You probably tune out when the flight attendants do their choreographed safety dance. I do, too. As I recently heard a man at 7-Eleven say to his lady over the phone, “Listen, you tell him if he gone kill me, come kill me. I ain’t afraid to die. I don’t want to die, but I ain’t afraid to.” You and me both, sir. You and me both.
When I fly, I’m like the brave 7-Eleven patron in another important way: I’m usually intoxicated. That helps with my lack of concern about the location of the nearest exits, which may be located behind me.
However, there’s one part of the spiel that always sticks with me (borrowed from airodyssey.net):
In the event of decompression, an oxygen mask will automatically appear in front of you. To start the flow of oxygen, pull the mask towards you. Place it firmly over your nose and mouth, secure the elastic band behind your head, and breathe normally. Although the bag does not inflate, oxygen is flowing to the mask. If you are traveling with a child or someone who requires assistance, secure your mask on first, and then assist the other person.
It’s obvious, right? If you pass out due to lack of oxygen, you’re going to be useless to someone needing your assistance. You have to make sure you are alive and alert before you start worrying about anyone else.
Yeah, it’s obvious when you read it from the non-fiery-crashing comfort of your own sofa, but it’s not obvious when you are panicked and your adrenal glands kick into fight-or-flight mode (or in this case, fight-or-crash mode). When the shit gets real, your instinct isn’t to protect yourself, it’s to protect your kids, your mate, and the vulnerable people that you care about.
And counterintuitively, if you jump to the aid of your kids or hubby or grandma first, you are much more likely to all die. You have to go against your instinct here and take care of yourself first.
The harsh reality is that every one of us has people relying on us, and every one of us is a passenger with limited control over circumstances. Every one of us is absolutely running out of time, and thankfully we’re usually spared from knowing how much time is left. And every one of us has a tendency to pop our headphones in, down a few drinks, read SkyMall, and zone out to help make the time go by faster.
So let this post be a little turbulence to make you take off your headphones and perk up your ears:
If, on this short flight, you want to be the best mom, dad, sister, brother, boyfriend, girlfriend, husband, wife or partner you can possibly be, take care of yourself first, then assist the other person.
You’re the hardest worker, the uber-mom, the machine of a human that gets shit done come hell or high water, right? You are the most important employee at your company, and the place would go sideways without you. You’re clearly your kids’ mom and your partner’s partner…they need you and you can’t let them down. And I’m sure you could list off a few other people and places that need you: your church, your HOA, your parents, your dog, the other parents, your best friend…it goes on and on.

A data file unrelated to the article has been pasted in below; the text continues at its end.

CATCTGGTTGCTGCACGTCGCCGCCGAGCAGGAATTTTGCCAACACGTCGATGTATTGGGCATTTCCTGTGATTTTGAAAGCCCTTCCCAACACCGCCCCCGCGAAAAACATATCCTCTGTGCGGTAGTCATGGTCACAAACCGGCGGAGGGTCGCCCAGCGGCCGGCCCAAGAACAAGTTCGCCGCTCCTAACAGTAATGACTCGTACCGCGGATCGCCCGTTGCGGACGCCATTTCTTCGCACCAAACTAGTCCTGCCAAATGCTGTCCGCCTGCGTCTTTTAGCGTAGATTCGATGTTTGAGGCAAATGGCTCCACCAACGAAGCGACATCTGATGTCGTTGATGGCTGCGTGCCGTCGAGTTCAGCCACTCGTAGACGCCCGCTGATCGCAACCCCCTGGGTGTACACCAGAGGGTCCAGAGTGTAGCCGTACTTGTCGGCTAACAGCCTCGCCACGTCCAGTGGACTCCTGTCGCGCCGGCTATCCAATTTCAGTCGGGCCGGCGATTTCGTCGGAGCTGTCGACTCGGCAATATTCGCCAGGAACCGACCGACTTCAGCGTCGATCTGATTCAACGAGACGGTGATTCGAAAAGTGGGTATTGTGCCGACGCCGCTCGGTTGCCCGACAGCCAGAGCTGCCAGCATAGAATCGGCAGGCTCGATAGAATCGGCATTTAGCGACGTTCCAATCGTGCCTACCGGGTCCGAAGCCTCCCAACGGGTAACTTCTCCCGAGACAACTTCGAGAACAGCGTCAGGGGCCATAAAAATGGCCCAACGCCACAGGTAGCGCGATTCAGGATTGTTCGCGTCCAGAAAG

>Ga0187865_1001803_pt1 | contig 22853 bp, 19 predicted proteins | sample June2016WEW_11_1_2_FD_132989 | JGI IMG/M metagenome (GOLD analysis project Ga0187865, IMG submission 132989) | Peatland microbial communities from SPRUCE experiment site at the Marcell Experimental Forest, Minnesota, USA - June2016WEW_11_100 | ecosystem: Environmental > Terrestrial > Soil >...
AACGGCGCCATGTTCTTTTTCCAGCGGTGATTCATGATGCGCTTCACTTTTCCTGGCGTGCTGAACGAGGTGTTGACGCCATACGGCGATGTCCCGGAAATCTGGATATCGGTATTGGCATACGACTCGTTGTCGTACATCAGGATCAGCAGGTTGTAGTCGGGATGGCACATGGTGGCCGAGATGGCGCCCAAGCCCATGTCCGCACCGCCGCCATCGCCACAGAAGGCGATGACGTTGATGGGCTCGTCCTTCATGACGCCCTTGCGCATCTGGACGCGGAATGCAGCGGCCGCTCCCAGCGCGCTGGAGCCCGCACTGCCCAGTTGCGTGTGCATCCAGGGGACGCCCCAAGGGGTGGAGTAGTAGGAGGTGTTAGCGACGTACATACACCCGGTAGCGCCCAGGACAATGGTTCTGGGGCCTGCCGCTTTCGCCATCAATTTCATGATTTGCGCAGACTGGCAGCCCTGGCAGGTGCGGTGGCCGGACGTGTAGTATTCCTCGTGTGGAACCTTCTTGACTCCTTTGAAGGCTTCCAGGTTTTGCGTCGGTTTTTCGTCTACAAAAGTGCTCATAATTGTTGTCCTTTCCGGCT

I get it. You want to be there for everyone. Admirable, even if it is next to impossible.
But I guarantee you that you’re on a failing quest if you don’t place your own health and well being as the center of your world. You have to take the same counterintuitive advice that you tuned out on before takeoff: If you don’t take care of yourself first, you can’t effectively take care of everyone else.
A person that puts everyone else first slowly becomes less and less effective in his or her role.
The signs are easy to see if you’re looking for them:
What used to be loving guidance becomes impatient, frustrated correction.
What were once kind requests become snappy demands.
What for a time was above-and-beyond becomes sufficient-at-best.
The jobs keep getting done, you keep delivering because you’re you, but you’re walking uphill through a muddy, mosquito infested swamp, instead of strolling along on nicely maintained trail.
And the scowl on your face and muttering under your breath make it clear: this fun walk together through the woods has morphed into a walk you’re finishing mostly out of obligation.
Your kids see it. Your spouse sees it.
Everyone who depends on you sees it, even if they don’t have the words or chutzpah to tell you so.
If you don’t take care of yourself first, you simply cannot effectively take care of everyone else.
What “take care of yourself” means for you may not be the same as it is for everyone else. It’s a pretty safe bet, however, that taking time for yourself could mean something like exercising, reading, letting someone else watch the kids, eating actual food, getting a massage, going back to school, going on a vacation, taking a sick day every so often, painting, turning the ringer off on your phone after 8 pm, taking a hot bath, enjoying a dinner at a great restaurant, changing jobs, playing a video game, cracking open a good bottle of wine…you name it.
I’m not you, but I am pretty sure you could list a few things to do that make you smile and recharge your batteries.
It’s not selfish to put yourself first.
It’s having enough maturity and understanding to know that often, the highest and best use of your time is to make sure you can maintain your effectiveness for the long haul.
That concludes the safety message portion of the flight, please enjoy your tiny bottles of liquor, and sorry for the screaming babies the universe strategically placed on each side of you (it’s just to teach you patience, you should be grateful).